I'D LIKE to use my column to make some personal comments on Future Fit.

For those who attended the public meeting arranged by Oswestry Town Council to gauge the public’s response to proposed change will have seen me sitting between both camps as chairperson for the evening.

As chair, your job is to remain as neutral as possible – and quite right too, otherwise there is no point to having a chair.

To be quite honest, though, I would have been happier sitting in the audience letting Future Fit know how their proposals strike fear rather than reassurance into people’s hearts, myself included.

There were some excellent points made from the audience, many of which have been voiced before during the first round of consultation in which around £4.5million has been wasted.

Now I would like to make those points on which I had to remain silent on the night.

Firstly is the matter of distance and access. I am not talking about life-saving situations, rather referring to the matter of partners or relatives being able to get to either visit a sick patient or get to a non-urgent appointment at Telford Hospital, which is one of the proposals on offer.

Sick people need reassurance, not the additional worry of family who either don’t drive or have difficulty getting around on public transport.

Hospitals are not stress-free environments at the best of times, and putting obstacles such as inaccessibility in people’s way at a time when they have enough to cope with is sheer madness.

Secondly, and this comes from first-hand experience of living in a time which saw the rot begin under Margaret Thatcher’s government with no improvement under Blair et al, I truly wince when they talk about the difficulty they face recruiting nurses.

I would love them to answer why it is that to become a nurse you have to go to university. Many, many, very good, dedicated and competent nurses in the past started their careers as cadet nurses.

With practical experience coming first, theory then makes more sense – at least, it did when I was teaching.

Nowadays, it's theory first and very little practical, a few weeks here and there. Not exactly the kind of base on which to build a confident workforce.

No wonder so many nursing graduates don’t stay in the job for long and we turn agencies or to those trained elsewhere, costing us even more money.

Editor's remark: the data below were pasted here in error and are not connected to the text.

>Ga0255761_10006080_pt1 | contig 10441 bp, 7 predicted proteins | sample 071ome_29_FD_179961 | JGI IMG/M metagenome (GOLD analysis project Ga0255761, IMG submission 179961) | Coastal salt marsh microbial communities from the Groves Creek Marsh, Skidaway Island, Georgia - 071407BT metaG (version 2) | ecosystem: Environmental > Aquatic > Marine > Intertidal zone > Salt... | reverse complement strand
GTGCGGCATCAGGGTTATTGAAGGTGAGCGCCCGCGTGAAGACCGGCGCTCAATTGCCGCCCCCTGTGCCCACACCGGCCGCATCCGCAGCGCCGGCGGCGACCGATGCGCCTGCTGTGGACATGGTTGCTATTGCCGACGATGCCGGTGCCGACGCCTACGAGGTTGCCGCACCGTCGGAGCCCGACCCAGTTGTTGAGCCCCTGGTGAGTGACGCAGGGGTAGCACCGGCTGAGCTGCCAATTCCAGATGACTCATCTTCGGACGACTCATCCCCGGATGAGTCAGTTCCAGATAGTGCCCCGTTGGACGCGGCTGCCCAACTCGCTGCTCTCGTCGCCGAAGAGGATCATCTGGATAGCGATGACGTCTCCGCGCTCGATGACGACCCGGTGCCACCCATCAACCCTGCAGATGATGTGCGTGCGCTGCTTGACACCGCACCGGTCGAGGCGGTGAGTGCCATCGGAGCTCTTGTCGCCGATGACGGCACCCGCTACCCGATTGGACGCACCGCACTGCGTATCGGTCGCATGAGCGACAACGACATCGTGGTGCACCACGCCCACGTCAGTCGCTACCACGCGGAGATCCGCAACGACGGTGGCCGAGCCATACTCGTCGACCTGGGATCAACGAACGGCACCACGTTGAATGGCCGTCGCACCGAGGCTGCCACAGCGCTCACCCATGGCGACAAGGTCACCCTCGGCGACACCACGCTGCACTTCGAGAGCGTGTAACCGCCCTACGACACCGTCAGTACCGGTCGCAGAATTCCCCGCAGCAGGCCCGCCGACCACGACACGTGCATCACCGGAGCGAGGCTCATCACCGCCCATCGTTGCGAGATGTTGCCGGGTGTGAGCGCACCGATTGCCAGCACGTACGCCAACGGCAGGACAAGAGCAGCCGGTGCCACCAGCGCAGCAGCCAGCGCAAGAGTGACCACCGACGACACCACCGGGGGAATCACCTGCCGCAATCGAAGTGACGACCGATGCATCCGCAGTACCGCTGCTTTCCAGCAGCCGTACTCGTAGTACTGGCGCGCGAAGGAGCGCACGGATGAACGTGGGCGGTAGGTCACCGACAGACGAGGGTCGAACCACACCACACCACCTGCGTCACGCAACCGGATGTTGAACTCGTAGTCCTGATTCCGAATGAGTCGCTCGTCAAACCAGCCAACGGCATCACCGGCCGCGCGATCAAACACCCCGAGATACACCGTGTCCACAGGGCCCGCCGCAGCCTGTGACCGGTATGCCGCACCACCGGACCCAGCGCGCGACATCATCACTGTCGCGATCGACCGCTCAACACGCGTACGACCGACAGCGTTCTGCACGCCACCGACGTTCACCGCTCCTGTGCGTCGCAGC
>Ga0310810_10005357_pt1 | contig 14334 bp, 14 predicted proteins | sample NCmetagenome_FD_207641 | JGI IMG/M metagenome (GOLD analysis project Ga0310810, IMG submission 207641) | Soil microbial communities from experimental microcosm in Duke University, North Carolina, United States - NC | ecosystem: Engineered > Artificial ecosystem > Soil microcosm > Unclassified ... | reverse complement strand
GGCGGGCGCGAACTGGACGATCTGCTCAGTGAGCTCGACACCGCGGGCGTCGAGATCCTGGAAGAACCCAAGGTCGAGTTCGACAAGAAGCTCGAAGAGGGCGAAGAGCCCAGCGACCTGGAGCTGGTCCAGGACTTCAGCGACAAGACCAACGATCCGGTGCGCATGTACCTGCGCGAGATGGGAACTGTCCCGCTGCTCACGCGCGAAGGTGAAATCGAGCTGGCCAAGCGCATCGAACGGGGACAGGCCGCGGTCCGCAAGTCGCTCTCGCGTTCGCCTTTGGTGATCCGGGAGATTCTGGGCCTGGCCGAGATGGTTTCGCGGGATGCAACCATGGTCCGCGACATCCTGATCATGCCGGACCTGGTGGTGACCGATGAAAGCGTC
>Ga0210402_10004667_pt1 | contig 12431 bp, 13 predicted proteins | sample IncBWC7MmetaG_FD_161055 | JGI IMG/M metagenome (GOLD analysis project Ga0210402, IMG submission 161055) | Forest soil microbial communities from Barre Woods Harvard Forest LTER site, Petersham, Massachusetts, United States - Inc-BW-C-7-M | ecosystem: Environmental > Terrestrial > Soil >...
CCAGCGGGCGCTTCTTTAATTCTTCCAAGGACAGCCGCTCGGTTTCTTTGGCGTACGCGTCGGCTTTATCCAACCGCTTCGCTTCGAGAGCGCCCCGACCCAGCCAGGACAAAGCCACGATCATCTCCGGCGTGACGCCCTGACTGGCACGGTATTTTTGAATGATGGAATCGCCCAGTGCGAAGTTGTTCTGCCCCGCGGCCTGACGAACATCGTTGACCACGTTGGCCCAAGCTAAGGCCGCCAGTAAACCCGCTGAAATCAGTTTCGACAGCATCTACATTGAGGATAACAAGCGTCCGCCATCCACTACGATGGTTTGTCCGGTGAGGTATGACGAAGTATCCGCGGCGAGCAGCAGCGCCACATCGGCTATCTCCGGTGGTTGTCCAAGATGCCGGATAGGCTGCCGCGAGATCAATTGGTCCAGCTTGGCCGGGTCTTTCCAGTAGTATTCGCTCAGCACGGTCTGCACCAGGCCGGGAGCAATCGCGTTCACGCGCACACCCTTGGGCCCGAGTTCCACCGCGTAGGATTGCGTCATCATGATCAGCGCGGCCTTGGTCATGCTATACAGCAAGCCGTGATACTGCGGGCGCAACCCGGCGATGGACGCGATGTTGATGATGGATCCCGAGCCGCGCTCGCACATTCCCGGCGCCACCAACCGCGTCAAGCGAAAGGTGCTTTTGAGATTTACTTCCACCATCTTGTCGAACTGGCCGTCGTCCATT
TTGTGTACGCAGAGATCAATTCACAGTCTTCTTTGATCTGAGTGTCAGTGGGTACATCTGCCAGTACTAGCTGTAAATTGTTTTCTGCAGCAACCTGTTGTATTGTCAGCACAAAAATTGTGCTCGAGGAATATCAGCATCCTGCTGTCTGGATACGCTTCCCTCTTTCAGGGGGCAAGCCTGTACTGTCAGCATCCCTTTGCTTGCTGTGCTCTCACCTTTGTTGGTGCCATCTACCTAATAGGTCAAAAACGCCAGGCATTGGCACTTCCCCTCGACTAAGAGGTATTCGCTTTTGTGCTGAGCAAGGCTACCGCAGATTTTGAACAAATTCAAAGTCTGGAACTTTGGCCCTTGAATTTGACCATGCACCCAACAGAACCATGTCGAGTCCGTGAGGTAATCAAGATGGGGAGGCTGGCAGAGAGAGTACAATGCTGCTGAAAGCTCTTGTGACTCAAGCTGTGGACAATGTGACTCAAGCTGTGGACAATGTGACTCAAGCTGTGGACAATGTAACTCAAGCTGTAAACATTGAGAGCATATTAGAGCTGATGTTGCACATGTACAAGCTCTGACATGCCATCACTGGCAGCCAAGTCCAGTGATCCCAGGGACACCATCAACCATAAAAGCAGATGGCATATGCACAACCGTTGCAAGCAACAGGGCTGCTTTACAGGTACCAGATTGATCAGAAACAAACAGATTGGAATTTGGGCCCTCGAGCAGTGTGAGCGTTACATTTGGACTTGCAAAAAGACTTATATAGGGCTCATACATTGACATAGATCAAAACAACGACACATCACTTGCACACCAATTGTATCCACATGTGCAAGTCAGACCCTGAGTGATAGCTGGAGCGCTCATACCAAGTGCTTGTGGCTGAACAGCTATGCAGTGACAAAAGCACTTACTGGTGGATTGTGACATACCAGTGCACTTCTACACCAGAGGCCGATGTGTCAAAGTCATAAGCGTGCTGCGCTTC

Bad practice and bad management – but this comes as no surprise to those of us who are old enough to have witnessed a world-renowned service turned into a failing business because of the rise of a management structure, one in which money comes first over patients' concerns – a good example being that of Future Fit. Shame on you.

n As we know, Oswestry is blessed with many, many, fine events. Behind these events are teams or individuals who put hours and hours into organisation, so hats off to all.

For me, though, I have to confess the most stressful thing of being a mayor is for me putting on an event on behalf of your chosen charities.

Yes, I have sorted the place, time and type of event, as well as tickets, posters and even some raffle prizes. So why the stress, you may ask. But for anyone out there who has experienced the same, the most worrying thing is getting people to commit themselves to what promises to be a fun event, with live music.

So just a reminder to all you good folk out there my chosen charities are Lingen Davies and the Shropshire Young Carers based in Oswestry). My event is a Luxurious Afternoon Tea, with prosecco and live music at the Wynnstay on Saturday, September 22. Why don’t you make up a table with friends? If not, come along anyway and meet new people – you will be made most welcome.

Tickets at £25 each are available from Rowanthorn and Christians Jewellers – and from myself of course.